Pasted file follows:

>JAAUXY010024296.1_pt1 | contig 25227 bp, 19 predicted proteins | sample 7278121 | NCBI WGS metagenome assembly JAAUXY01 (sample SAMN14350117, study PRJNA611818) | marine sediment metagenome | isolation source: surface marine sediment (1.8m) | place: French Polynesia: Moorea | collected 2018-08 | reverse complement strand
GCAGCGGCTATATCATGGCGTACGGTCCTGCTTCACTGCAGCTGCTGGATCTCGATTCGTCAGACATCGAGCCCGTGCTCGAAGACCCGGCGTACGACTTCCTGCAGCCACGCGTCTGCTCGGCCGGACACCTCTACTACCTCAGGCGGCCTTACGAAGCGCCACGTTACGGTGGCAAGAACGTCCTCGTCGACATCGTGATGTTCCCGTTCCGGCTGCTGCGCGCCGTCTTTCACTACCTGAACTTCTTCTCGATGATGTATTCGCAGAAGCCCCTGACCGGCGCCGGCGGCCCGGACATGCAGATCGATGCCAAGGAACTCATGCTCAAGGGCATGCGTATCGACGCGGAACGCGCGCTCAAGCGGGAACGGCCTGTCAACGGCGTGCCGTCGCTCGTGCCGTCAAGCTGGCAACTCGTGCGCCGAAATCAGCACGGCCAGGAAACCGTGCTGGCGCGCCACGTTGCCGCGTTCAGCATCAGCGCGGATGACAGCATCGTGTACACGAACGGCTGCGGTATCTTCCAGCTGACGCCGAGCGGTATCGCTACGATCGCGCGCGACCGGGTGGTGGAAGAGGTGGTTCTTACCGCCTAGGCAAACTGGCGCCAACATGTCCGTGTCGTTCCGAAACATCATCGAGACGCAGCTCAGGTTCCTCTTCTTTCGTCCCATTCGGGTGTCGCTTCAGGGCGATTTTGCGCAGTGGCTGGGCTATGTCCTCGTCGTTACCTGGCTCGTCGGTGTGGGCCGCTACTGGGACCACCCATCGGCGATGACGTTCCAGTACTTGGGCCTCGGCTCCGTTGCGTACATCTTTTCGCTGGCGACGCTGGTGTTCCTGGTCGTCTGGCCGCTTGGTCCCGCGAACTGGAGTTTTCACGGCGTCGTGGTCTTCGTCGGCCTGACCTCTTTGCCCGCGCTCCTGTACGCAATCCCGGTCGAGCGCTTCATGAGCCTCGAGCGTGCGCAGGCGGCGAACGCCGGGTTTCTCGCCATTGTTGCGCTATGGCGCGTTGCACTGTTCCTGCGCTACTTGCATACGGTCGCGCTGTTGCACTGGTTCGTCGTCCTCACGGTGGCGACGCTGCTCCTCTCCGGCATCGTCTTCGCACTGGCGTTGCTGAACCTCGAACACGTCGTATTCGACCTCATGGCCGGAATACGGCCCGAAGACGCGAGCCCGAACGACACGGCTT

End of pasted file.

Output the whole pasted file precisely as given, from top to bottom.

>JAAUXY010024296.1_pt1 | contig 25227 bp, 19 predicted proteins | sample 7278121 | NCBI WGS metagenome assembly JAAUXY01 (sample SAMN14350117, study PRJNA611818) | marine sediment metagenome | isolation source: surface marine sediment (1.8m) | place: French Polynesia: Moorea | collected 2018-08 | reverse complement strand
GCAGCGGCTATATCATGGCGTACGGTCCTGCTTCACTGCAGCTGCTGGATCTCGATTCGTCAGACATCGAGCCCGTGCTCGAAGACCCGGCGTACGACTTCCTGCAGCCACGCGTCTGCTCGGCCGGACACCTCTACTACCTCAGGCGGCCTTACGAAGCGCCACGTTACGGTGGCAAGAACGTCCTCGTCGACATCGTGATGTTCCCGTTCCGGCTGCTGCGCGCCGTCTTTCACTACCTGAACTTCTTCTCGATGATGTATTCGCAGAAGCCCCTGACCGGCGCCGGCGGCCCGGACATGCAGATCGATGCCAAGGAACTCATGCTCAAGGGCATGCGTATCGACGCGGAACGCGCGCTCAAGCGGGAACGGCCTGTCAACGGCGTGCCGTCGCTCGTGCCGTCAAGCTGGCAACTCGTGCGCCGAAATCAGCACGGCCAGGAAACCGTGCTGGCGCGCCACGTTGCCGCGTTCAGCATCAGCGCGGATGACAGCATCGTGTACACGAACGGCTGCGGTATCTTCCAGCTGACGCCGAGCGGTATCGCTACGATCGCGCGCGACCGGGTGGTGGAAGAGGTGGTTCTTACCGCCTAGGCAAACTGGCGCCAACATGTCCGTGTCGTTCCGAAACATCATCGAGACGCAGCTCAGGTTCCTCTTCTTTCGTCCCATTCGGGTGTCGCTTCAGGGCGATTTTGCGCAGTGGCTGGGCTATGTCCTCGTCGTTACCTGGCTCGTCGGTGTGGGCCGCTACTGGGACCACCCATCGGCGATGACGTTCCAGTACTTGGGCCTCGGCTCCGTTGCGTACATCTTTTCGCTGGCGACGCTGGTGTTCCTGGTCGTCTGGCCGCTTGGTCCCGCGAACTGGAGTTTTCACGGCGTCGTGGTCTTCGTCGGCCTGACCTCTTTGCCCGCGCTCCTGTACGCAATCCCGGTCGAGCGCTTCATGAGCCTCGAGCGTGCGCAGGCGGCGAACGCCGGGTTTCTCGCCATTGTTGCGCTATGGCGCGTTGCACTGTTCCTGCGCTACTTGCATACGGTCGCGCTGTTGCACTGGTTCGTCGTCCTCACGGTGGCGACGCTGCTCCTCTCCGGCATCGTCTTCGCACTGGCGTTGCTGAACCTCGAACACGTCGTATTCGACCTCATGGCCGGAATACGGCCCGAAGACGCGAGCCCGAACGACACGGCTT